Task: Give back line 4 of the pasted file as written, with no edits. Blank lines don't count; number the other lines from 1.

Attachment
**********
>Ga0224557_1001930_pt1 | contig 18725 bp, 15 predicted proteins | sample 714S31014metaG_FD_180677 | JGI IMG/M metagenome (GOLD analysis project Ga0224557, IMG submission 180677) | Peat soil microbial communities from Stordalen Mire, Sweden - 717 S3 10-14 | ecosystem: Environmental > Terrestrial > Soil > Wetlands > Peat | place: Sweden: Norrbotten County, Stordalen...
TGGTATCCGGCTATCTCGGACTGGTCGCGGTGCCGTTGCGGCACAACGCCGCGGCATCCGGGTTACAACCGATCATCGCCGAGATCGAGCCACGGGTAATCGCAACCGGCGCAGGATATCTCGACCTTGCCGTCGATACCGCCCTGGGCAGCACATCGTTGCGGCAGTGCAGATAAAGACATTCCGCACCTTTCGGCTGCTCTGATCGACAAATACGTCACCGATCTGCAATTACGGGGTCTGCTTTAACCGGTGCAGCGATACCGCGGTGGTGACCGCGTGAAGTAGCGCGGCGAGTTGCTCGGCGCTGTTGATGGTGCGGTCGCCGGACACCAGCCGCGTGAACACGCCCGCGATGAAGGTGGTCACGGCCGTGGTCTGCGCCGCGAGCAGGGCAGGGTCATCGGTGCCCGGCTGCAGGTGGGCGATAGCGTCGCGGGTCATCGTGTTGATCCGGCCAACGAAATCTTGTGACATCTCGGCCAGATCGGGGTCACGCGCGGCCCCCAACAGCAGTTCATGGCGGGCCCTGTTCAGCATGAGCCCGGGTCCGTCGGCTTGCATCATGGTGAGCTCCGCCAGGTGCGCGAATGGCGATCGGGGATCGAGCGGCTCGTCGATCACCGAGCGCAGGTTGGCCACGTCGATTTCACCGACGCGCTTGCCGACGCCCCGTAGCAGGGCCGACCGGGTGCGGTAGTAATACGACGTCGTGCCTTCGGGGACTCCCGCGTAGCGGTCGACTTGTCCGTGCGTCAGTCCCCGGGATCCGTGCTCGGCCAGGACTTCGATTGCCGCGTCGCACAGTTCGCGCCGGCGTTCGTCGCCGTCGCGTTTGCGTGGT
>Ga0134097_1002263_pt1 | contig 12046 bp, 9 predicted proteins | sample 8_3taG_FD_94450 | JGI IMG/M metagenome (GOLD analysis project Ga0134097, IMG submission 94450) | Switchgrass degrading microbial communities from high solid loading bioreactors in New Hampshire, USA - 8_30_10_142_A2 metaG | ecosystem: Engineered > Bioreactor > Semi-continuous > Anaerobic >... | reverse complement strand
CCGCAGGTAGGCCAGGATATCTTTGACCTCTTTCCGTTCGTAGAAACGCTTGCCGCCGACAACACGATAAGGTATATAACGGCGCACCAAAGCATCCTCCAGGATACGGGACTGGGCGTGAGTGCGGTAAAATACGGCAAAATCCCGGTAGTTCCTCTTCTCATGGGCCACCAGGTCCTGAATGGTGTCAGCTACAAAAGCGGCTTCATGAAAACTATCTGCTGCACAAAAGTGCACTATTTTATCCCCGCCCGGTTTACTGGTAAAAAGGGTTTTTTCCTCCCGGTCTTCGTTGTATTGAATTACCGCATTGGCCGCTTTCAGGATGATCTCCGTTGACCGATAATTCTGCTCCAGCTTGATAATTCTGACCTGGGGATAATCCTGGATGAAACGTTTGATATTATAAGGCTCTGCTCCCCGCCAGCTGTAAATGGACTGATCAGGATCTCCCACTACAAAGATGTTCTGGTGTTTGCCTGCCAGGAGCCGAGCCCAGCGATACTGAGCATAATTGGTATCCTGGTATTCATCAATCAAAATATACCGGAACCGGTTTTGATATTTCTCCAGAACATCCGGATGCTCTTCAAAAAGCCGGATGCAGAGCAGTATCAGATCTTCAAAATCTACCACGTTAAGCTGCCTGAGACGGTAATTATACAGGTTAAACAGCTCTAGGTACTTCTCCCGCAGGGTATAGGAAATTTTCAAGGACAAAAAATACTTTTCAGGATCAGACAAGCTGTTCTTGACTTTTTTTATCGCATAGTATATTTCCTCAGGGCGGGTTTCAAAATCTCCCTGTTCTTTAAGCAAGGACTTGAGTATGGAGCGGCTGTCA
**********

CCGCAGGTAGGCCAGGATATCTTTGACCTCTTTCCGTTCGTAGAAACGCTTGCCGCCGACAACACGATAAGGTATATAACGGCGCACCAAAGCATCCTCCAGGATACGGGACTGGGCGTGAGTGCGGTAAAATACGGCAAAATCCCGGTAGTTCCTCTTCTCATGGGCCACCAGGTCCTGAATGGTGTCAGCTACAAAAGCGGCTTCATGAAAACTATCTGCTGCACAAAAGTGCACTATTTTATCCCCGCCCGGTTTACTGGTAAAAAGGGTTTTTTCCTCCCGGTCTTCGTTGTATTGAATTACCGCATTGGCCGCTTTCAGGATGATCTCCGTTGACCGATAATTCTGCTCCAGCTTGATAATTCTGACCTGGGGATAATCCTGGATGAAACGTTTGATATTATAAGGCTCTGCTCCCCGCCAGCTGTAAATGGACTGATCAGGATCTCCCACTACAAAGATGTTCTGGTGTTTGCCTGCCAGGAGCCGAGCCCAGCGATACTGAGCATAATTGGTATCCTGGTATTCATCAATCAAAATATACCGGAACCGGTTTTGATATTTCTCCAGAACATCCGGATGCTCTTCAAAAAGCCGGATGCAGAGCAGTATCAGATCTTCAAAATCTACCACGTTAAGCTGCCTGAGACGGTAATTATACAGGTTAAACAGCTCTAGGTACTTCTCCCGCAGGGTATAGGAAATTTTCAAGGACAAAAAATACTTTTCAGGATCAGACAAGCTGTTCTTGACTTTTTTTATCGCATAGTATATTTCCTCAGGGCGGGTTTCAAAATCTCCCTGTTCTTTAAGCAAGGACTTGAGTATGGAGCGGCTGTCA